A valiant, detailed effort to establish some clarity around the murky historical underpinnings of the Arab/Israeli conflict.




Dogged, exhaustive survey of the rocky road from late-19th-century Zionism through President Harry Truman’s recognition of the state of Israel.

By the time New Republic senior editor Judis (The Folly of Empire: What George W. Bush Could Learn from Theodore Roosevelt and Woodrow Wilson, 2004, etc.) arrives at Truman’s travails over how to handle Jewish-Arab Palestine at the end of World War II, the author has already slogged through the complicated history of Zionism in late-19th-century Europe. He depicts Palestine both as a refuge from anti-Semitism, as envisioned by Theodor Herzl, and as a “spiritual center” coexistent with non-Jewish inhabitants as envisioned by Ahad Ha’am and the Lovers of Zion. Yet the “holy land” was not a place of “desolation” as per the mythmaking of the Western imagination. Rather, it was inhabited by hundreds of thousands of constantly feuding Muslims and Christians who lacked the political organization or money of the evolving Jewish Agency for Israel. The intransigence of both sides, Jew and Arab, is astounding, especially in the course of the early history, when there were actually moments when a binational solution might have been possible. The Balfour Declaration’s support for a “national home for the Jewish people” without affording the “non-Jewish communities in Palestine” any political rights furnished the validation that the Zionists needed for boosting Jewish immigration, purchasing choice agricultural land from the Arabs and rejecting Arab labor, all of which tipped the balance of power in the region. Moralist Truman’s hesitations about a Jewish state at the expense of the Arabs were overridden by the American Zionist lobby, led by the combative Rabbi Abba Hillel Silver of the American Zionist Emergency Council. As Judis painstakingly delineates, Truman’s continually “passing the buck” allowed the Arab-Israeli War to inevitably unfurl.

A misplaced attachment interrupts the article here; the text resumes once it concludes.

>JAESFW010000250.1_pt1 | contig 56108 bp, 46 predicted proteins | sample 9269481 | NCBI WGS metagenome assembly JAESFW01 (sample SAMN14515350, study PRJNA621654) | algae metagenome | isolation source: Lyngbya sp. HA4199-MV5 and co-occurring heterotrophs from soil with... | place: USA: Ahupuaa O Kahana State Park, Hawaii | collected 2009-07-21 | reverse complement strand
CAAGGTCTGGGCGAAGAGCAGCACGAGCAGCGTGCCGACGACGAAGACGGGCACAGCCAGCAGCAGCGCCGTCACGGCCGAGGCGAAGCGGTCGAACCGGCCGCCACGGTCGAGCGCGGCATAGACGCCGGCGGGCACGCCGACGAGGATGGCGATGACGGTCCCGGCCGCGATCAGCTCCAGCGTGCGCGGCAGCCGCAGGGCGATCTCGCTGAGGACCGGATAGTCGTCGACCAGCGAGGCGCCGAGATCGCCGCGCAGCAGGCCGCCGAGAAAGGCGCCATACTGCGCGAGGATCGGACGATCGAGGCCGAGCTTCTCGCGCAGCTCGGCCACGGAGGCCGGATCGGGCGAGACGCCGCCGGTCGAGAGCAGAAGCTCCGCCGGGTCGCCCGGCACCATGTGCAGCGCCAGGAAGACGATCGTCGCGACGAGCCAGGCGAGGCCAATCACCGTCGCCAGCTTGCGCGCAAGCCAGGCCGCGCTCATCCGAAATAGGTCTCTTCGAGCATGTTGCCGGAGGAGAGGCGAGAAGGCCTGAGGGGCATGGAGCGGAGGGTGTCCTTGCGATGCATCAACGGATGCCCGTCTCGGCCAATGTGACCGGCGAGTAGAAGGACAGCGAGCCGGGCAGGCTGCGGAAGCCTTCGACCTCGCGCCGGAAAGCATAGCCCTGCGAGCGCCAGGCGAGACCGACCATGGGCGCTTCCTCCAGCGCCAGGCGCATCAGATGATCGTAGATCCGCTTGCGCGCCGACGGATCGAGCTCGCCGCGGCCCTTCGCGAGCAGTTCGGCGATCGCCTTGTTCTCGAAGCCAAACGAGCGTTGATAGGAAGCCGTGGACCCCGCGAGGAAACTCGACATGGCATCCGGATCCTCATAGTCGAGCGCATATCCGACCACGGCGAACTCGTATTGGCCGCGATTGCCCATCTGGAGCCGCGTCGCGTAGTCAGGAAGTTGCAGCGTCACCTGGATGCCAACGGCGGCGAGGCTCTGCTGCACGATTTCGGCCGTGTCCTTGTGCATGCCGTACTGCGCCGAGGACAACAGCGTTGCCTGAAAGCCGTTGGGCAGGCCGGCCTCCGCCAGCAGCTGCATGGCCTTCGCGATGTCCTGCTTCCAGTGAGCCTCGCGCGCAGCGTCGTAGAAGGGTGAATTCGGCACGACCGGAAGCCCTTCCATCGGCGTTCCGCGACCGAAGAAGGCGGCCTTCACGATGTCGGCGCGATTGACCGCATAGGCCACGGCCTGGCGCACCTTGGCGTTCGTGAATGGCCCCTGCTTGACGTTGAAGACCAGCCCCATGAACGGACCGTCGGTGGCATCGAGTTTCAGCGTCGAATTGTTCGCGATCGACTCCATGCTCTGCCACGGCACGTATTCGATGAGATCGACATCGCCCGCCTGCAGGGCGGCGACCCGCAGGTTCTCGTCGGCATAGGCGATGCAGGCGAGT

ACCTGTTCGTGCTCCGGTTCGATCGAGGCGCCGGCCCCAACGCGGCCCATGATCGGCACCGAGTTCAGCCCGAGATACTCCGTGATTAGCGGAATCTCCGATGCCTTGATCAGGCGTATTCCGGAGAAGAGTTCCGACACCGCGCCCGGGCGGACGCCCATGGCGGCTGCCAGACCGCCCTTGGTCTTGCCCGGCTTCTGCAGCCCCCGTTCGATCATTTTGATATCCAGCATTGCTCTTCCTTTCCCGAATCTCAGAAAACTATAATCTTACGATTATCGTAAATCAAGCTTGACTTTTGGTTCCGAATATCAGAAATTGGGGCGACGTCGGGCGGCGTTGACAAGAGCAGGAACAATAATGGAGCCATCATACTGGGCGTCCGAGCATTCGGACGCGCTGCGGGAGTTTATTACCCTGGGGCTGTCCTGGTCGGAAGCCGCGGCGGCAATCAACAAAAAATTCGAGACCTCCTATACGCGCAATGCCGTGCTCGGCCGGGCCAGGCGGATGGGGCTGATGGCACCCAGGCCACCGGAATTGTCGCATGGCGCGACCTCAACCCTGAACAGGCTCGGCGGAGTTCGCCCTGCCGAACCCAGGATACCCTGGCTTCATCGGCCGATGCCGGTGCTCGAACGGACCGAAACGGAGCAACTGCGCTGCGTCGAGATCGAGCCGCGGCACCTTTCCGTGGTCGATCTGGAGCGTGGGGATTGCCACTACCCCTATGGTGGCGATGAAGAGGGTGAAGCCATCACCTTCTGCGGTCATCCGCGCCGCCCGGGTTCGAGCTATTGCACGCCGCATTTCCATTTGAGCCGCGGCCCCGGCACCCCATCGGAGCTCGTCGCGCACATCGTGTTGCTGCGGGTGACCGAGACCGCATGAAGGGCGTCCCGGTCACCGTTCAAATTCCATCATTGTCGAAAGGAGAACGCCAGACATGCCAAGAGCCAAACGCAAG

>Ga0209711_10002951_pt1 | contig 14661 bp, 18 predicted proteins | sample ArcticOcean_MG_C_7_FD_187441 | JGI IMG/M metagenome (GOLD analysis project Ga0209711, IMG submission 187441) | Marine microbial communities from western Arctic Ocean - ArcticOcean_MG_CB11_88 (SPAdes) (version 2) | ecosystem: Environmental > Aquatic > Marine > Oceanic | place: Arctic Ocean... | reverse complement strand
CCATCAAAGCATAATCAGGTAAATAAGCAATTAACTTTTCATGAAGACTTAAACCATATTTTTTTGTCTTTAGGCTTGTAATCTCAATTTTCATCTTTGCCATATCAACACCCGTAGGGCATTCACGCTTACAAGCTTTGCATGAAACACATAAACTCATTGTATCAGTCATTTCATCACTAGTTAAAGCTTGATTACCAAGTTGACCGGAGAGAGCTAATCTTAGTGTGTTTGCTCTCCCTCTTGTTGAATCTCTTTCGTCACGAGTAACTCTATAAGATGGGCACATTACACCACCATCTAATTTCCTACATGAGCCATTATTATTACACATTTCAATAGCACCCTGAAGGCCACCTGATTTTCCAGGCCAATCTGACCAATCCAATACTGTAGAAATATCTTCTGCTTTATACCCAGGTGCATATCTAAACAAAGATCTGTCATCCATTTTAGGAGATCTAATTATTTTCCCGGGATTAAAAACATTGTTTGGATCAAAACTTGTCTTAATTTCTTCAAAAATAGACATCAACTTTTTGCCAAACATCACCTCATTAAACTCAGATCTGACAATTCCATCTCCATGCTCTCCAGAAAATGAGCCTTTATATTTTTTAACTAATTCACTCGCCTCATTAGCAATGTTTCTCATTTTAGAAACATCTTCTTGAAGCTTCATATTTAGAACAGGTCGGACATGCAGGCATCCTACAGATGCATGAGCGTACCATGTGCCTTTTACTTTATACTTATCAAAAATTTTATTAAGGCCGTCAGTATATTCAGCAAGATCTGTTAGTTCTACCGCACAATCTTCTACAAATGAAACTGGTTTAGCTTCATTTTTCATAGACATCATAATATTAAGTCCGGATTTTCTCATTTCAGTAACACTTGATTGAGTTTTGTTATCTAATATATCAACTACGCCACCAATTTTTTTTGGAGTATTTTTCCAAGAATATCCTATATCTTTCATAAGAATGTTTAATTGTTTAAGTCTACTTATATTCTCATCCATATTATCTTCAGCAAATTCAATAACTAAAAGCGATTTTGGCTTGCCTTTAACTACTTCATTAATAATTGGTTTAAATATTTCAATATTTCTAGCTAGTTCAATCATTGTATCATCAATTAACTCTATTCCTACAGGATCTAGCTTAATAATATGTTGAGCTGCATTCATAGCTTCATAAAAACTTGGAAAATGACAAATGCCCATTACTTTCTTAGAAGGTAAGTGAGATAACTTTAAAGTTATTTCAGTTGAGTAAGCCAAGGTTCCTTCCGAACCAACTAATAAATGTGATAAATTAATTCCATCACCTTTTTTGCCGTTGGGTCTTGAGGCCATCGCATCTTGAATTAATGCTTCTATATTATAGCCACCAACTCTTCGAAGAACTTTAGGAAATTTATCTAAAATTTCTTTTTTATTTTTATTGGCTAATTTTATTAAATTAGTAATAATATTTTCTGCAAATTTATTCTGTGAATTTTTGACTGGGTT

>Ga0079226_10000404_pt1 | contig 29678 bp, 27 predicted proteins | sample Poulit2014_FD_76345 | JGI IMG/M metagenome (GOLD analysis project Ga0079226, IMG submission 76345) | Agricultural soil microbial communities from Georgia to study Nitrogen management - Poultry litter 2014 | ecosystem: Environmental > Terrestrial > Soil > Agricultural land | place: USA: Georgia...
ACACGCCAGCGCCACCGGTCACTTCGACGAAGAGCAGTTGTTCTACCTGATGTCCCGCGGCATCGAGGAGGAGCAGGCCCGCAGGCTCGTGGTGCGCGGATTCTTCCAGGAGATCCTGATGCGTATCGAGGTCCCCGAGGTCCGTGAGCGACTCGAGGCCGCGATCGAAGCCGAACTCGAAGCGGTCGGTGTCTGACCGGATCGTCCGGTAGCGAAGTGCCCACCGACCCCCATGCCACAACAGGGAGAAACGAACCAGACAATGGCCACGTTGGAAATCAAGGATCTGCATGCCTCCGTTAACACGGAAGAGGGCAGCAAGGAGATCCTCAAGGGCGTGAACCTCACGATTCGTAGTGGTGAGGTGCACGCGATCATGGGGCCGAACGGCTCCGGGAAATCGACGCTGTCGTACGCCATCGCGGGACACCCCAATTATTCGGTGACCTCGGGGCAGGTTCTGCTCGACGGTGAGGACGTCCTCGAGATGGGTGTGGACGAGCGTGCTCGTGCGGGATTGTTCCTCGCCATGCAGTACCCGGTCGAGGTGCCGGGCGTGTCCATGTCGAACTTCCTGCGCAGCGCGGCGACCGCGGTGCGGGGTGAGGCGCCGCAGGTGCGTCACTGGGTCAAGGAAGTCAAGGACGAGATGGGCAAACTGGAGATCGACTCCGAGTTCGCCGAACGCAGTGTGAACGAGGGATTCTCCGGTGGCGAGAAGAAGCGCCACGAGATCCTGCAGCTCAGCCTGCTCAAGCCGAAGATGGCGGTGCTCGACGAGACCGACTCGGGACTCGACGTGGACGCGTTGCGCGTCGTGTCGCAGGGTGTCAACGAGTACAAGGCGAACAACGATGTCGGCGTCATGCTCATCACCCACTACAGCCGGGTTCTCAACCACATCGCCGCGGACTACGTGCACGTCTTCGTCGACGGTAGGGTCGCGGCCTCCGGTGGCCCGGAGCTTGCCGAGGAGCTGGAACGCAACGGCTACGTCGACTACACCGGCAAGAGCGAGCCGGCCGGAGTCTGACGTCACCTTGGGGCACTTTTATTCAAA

A valiant, detailed effort to establish some clarity around the murky historical underpinnings of the Arab/Israeli conflict.

Pub Date: Feb. 4, 2014

ISBN: 978-0-374-16109-5

Page Count: 448

Publisher: Farrar, Straus and Giroux

Review Posted Online: Nov. 11, 2013

Kirkus Reviews Issue: Dec. 1, 2013

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The author's youthfulness helps to assure the inevitable comparison with the Anne Frank diary although over and above the...


Elie Wiesel spent his early years in a small Transylvanian town as one of four children. 

He was the only one of the family to survive what Francois Maurois, in his introduction, calls the "human holocaust" of the persecution of the Jews, which began with the restrictions, the singularization of the yellow star, the enclosure within the ghetto, and went on to the mass deportations to the ovens of Auschwitz and Buchenwald. There are unforgettable and horrifying scenes here in this spare and sombre memoir of this experience of the hanging of a child, of his first farewell with his father who leaves him an inheritance of a knife and a spoon, and of his last goodbye at Buchenwald his father's corpse is already cold let alone the long months of survival under unconscionable conditions.